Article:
Friday, January 23, 2009

Phil Spector Retrial: Day Thirty-one

January 22nd, 2009

Prosecution Witnesses:
#32 Tabitha Stowell (producer of infomercials; Lana was currently in a test trial of a product slated for an infomercial; testimony complete)

#33 Donna Clarkson (mother of murder victim, Lana Clarkson)

Accredited Press inside the Courtroom: Harriet Ryan of the Los Angeles Times; The AP reporter (about 20 minutes)

The Prosecution Rests
It was a very short day today. Testimony lasted less than an hour and the prosecution rested their case. The defense will begin their case the following Monday at 1:30 pm. A juror has an appointment in the morning.

9:29 am: Before trial starts, I chat for a moment with AJ, asking him if the defense ever turned over the "real" witness list. He did not. All AJ and Truc will get is a day (or possibly two) notice on who the next witness will be. Marky Ramone is back in court today. I see him in the ante chamber with Weinberg and Susan. Ramone is wearing skin tight black leather pants and the old "Converse" style high top tennis shoe with the big, round white toe, but the shoe tops appear to be made of black leather. He sits in the second row with Rachelle Short.

Harriet Ryan is in her usual spot in the back row sitting next to Pat Kelly from the PIO. Susan hands some exhibits to AJ in the well and he and Truc start to review them. Weinberg is in his usual posture of leaning way back in his chair and playing with his lip again. Weinberg tells AJ, "I don't know how much of that we are going to use." I wonder if he loads the prosecution with exhibits and data that they have to absorb and then doesn't use it at all. I see AJ nod as Truc and AJ review the documents. I turn around and say hello to Pat Kelly. I see AJ pointing out something to Truc on one page of the document. From what I can see from my seat, it's several pages with six to eight colored text blocks with text inside the colors. Over at the defense table, Spector's hand shakes as he holds a paper cup.

9:39 am: The Clarkson's are not here yet, and no jurors, however Fidler takes the bench. AJ tells the court they have another witness. They also state that Mr. Weinberg has agreed and the prosecution has agreed not to ask Donna Clarkson any questions about the drug use raised in the medical intake form that Lana filled out. It's just my opinion, but I don't think the jury would have taken well to the mother of the victim being crossed about this.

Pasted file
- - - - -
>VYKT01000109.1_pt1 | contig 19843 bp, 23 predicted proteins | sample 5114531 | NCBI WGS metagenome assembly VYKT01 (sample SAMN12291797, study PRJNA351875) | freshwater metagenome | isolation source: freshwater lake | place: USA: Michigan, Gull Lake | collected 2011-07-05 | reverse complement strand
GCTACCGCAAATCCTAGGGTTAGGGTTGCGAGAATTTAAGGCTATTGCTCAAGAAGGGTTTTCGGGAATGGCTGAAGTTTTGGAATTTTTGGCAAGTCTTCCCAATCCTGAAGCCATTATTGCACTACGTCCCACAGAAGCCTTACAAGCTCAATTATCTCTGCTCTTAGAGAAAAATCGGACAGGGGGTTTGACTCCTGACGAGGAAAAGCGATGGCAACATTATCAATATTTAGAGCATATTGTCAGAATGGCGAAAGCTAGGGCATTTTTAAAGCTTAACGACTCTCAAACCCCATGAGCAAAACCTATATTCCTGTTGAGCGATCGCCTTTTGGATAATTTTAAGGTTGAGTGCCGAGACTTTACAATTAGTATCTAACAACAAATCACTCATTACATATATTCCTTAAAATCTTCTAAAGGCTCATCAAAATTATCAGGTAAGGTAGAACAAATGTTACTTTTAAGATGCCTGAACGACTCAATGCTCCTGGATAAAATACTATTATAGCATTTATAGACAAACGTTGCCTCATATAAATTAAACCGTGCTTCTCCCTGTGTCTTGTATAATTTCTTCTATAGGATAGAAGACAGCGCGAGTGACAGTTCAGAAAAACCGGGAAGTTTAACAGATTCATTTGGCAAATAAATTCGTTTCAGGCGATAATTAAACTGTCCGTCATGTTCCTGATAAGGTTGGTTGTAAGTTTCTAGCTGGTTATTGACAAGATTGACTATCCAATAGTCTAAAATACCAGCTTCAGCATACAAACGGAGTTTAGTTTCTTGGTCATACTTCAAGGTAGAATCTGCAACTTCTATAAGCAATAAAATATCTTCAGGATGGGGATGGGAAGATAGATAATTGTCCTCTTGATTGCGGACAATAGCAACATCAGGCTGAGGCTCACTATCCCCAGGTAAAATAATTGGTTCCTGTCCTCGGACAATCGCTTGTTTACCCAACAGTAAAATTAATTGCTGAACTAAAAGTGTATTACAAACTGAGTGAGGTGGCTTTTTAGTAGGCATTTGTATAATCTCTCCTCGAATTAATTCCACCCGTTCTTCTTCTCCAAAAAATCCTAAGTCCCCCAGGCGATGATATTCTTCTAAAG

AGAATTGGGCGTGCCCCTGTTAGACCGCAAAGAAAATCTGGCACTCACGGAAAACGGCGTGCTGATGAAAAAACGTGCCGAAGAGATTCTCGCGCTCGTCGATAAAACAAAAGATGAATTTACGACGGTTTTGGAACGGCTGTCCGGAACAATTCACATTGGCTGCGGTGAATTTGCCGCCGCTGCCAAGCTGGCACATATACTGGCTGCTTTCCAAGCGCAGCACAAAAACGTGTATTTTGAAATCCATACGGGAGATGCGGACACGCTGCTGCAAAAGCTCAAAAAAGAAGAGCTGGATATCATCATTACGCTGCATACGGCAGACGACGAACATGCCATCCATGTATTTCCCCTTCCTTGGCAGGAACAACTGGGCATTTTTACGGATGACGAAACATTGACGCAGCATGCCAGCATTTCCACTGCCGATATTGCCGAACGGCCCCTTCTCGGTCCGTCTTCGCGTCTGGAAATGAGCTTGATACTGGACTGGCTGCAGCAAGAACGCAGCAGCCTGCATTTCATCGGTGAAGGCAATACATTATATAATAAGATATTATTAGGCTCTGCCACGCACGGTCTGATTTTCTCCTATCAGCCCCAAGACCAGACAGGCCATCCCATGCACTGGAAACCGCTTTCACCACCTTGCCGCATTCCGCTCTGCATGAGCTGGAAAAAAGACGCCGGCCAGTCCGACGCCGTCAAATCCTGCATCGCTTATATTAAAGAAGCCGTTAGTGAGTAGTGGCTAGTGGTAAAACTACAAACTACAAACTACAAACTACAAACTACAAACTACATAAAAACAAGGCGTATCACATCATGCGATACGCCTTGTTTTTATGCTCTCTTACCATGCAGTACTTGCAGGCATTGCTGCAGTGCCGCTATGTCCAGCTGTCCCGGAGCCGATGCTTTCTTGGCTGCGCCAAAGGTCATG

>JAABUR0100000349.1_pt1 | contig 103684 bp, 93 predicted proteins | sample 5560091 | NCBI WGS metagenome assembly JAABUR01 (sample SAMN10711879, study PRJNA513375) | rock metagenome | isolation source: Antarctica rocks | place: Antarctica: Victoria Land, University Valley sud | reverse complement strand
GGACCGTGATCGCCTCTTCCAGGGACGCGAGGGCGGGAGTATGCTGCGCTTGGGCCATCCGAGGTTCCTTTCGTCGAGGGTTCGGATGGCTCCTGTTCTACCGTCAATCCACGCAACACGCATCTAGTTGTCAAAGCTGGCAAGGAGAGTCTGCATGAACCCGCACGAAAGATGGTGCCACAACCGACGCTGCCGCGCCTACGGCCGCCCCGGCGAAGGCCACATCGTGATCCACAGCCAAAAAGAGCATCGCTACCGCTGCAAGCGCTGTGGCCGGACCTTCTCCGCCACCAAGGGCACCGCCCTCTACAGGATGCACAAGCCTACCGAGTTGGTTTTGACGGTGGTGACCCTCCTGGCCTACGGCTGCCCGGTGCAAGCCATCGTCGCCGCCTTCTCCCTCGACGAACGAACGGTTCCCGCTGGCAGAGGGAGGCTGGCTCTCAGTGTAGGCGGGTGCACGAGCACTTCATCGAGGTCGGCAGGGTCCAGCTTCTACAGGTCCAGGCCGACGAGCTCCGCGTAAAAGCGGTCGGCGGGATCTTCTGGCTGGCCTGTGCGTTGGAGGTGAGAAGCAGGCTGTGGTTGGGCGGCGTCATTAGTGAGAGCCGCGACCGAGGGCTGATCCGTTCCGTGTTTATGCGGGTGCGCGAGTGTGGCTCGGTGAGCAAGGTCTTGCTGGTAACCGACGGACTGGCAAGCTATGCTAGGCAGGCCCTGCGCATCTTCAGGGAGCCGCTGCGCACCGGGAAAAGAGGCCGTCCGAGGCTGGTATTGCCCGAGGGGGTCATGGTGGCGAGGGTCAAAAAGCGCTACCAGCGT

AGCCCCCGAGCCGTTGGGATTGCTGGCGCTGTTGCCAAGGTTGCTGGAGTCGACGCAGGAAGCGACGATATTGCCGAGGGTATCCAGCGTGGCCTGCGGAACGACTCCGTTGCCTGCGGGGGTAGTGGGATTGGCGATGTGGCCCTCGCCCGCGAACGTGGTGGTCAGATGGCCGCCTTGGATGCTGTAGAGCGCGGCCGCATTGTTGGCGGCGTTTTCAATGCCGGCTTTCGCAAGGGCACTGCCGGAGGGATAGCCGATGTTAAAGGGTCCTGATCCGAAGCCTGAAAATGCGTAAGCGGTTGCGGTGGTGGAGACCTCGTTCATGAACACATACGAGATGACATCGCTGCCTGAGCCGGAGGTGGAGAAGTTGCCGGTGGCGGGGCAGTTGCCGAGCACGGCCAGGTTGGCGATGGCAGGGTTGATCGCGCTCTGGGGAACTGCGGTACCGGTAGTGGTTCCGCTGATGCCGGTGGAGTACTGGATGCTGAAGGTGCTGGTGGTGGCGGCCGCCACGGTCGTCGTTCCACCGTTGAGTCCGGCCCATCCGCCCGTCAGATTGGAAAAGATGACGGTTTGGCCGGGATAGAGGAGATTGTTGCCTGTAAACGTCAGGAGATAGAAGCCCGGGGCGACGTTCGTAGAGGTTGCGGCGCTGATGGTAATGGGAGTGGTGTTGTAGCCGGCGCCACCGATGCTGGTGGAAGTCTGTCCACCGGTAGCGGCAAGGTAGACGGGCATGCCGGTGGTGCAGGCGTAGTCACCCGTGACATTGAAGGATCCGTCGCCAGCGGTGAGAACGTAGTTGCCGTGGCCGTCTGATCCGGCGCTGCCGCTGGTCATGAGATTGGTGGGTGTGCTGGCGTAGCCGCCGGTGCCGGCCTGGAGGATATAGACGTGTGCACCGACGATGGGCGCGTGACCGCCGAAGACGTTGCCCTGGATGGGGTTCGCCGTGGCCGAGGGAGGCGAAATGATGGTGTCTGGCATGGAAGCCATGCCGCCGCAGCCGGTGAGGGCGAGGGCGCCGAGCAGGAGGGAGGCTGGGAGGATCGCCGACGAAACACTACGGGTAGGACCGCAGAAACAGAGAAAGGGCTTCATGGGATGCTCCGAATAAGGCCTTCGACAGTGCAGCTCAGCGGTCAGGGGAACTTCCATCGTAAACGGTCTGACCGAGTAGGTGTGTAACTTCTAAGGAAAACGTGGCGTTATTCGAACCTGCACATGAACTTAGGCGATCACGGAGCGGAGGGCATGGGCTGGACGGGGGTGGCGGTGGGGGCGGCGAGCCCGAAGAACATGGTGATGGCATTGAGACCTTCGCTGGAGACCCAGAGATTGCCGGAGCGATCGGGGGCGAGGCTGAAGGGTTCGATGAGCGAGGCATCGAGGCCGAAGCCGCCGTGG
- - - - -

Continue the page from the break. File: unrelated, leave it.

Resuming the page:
9:41: The Clarkson family arrives. Fawn and all three of her legal team that I have seen in court on various days are here. Rod Lindblom, John Taylor and Bill Ferguson. There are motions that are mentioned that are not discussed at this time. There's something about some emails that if they became public could compromise something. Judge Fidler recommends to the prosecution that they file the motions under seal and that they may be unsealed at a later date.

Tabitha Stowell is called to the stand. She is a producer of infomercials. Truc asks her to explain to the jury what those are. Back in 2003, she was an associate producer for, I think she says "Branward" but I'm sure I got the name wrong, and she was producing an infomercial on a "lateral thigh trainer." As an associate producer her job was mainly dealing with the talent. She is talking real fast and smiling, Judge Fidler asks her to slow down. The jury laughs. Truc asks what do they (the actors) get for participating in the program. Stowell explains that they get free training, a diet plan and the product at the end of the month long trial period. The actor's do not get paid (money). They do however, have the possibility of being seen in the industry via the infomercial.

The workout sessions Lana had were with a trainer named Peter Virgile. The producers were looking for people that needed to lose five to fifteen pounds. Stowell interviewed Lana, and she identifies the familiar photo we saw all through the first trial and at the beginning of this trial up on the ELMO as Lana Clarkson. Stowell hired Lana Clarkson, and she began her training with the personal trainer. Stowell presents the workout schedule for Lana. She kept in contact with Lana. There were a total of fifteen actors that were hired. Stowell states that usually she would call once a week to check up on them. "For this part of the program, I believe it was Friday that I called," Stowell states. "How often did you talk to her?" Truc asks. "AT that point I believe I talked to her two to three times. Stowell also verified with Virgile that Lana did in fact attend the training.